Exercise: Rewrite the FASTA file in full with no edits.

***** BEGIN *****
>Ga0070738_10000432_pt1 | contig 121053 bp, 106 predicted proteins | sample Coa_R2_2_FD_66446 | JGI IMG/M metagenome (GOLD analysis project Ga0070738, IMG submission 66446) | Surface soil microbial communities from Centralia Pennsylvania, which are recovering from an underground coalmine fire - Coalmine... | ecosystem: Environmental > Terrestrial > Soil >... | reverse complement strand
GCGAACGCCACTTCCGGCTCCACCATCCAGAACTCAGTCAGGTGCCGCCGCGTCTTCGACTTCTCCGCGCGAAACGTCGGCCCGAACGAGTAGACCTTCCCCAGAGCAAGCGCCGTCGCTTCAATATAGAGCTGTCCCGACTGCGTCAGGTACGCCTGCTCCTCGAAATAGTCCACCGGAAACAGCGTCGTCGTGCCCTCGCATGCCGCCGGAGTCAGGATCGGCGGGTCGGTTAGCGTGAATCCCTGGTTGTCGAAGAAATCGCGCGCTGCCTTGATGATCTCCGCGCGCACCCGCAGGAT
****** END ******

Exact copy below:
>Ga0070738_10000432_pt1 | contig 121053 bp, 106 predicted proteins | sample Coa_R2_2_FD_66446 | JGI IMG/M metagenome (GOLD analysis project Ga0070738, IMG submission 66446) | Surface soil microbial communities from Centralia Pennsylvania, which are recovering from an underground coalmine fire - Coalmine... | ecosystem: Environmental > Terrestrial > Soil >... | reverse complement strand
GCGAACGCCACTTCCGGCTCCACCATCCAGAACTCAGTCAGGTGCCGCCGCGTCTTCGACTTCTCCGCGCGAAACGTCGGCCCGAACGAGTAGACCTTCCCCAGAGCAAGCGCCGTCGCTTCAATATAGAGCTGTCCCGACTGCGTCAGGTACGCCTGCTCCTCGAAATAGTCCACCGGAAACAGCGTCGTCGTGCCCTCGCATGCCGCCGGAGTCAGGATCGGCGGGTCGGTTAGCGTGAATCCCTGGTTGTCGAAGAAATCGCGCGCTGCCTTGATGATCTCCGCGCGCACCCGCAGGAT